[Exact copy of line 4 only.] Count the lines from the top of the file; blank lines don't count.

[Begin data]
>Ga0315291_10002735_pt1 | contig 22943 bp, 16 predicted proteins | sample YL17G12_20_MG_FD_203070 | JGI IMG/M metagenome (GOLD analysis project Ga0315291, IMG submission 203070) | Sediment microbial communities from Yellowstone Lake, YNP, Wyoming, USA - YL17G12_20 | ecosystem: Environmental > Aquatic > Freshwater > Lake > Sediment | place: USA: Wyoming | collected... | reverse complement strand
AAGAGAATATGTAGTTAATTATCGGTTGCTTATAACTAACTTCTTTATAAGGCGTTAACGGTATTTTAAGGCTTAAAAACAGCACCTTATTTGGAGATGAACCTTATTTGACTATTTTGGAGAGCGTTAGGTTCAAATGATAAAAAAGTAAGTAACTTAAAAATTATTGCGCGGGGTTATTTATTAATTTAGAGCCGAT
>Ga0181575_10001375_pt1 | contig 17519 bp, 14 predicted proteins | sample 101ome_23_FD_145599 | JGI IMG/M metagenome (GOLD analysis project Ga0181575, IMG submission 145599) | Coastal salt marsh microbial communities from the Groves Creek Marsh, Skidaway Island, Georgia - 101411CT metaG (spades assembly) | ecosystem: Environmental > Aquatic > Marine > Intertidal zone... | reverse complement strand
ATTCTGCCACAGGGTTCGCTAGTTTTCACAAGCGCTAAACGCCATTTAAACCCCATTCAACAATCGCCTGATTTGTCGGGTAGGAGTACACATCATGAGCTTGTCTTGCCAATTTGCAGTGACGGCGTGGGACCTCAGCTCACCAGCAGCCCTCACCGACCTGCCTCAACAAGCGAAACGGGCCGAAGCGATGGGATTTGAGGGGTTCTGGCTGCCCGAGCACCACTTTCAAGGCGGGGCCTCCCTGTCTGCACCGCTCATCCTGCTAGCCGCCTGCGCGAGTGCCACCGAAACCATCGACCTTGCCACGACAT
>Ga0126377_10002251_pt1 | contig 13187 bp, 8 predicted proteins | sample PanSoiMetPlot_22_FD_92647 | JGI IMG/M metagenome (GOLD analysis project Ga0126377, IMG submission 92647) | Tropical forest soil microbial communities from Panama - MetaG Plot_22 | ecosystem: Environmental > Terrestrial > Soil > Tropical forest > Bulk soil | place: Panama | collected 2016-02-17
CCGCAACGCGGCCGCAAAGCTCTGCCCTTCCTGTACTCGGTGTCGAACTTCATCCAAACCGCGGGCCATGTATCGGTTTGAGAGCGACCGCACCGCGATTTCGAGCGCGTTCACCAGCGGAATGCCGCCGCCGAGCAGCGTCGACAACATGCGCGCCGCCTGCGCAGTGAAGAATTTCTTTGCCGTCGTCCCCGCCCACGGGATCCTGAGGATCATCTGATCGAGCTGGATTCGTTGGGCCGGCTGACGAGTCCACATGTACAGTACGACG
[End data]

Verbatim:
ATTCTGCCACAGGGTTCGCTAGTTTTCACAAGCGCTAAACGCCATTTAAACCCCATTCAACAATCGCCTGATTTGTCGGGTAGGAGTACACATCATGAGCTTGTCTTGCCAATTTGCAGTGACGGCGTGGGACCTCAGCTCACCAGCAGCCCTCACCGACCTGCCTCAACAAGCGAAACGGGCCGAAGCGATGGGATTTGAGGGGTTCTGGCTGCCCGAGCACCACTTTCAAGGCGGGGCCTCCCTGTCTGCACCGCTCATCCTGCTAGCCGCCTGCGCGAGTGCCACCGAAACCATCGACCTTGCCACGACAT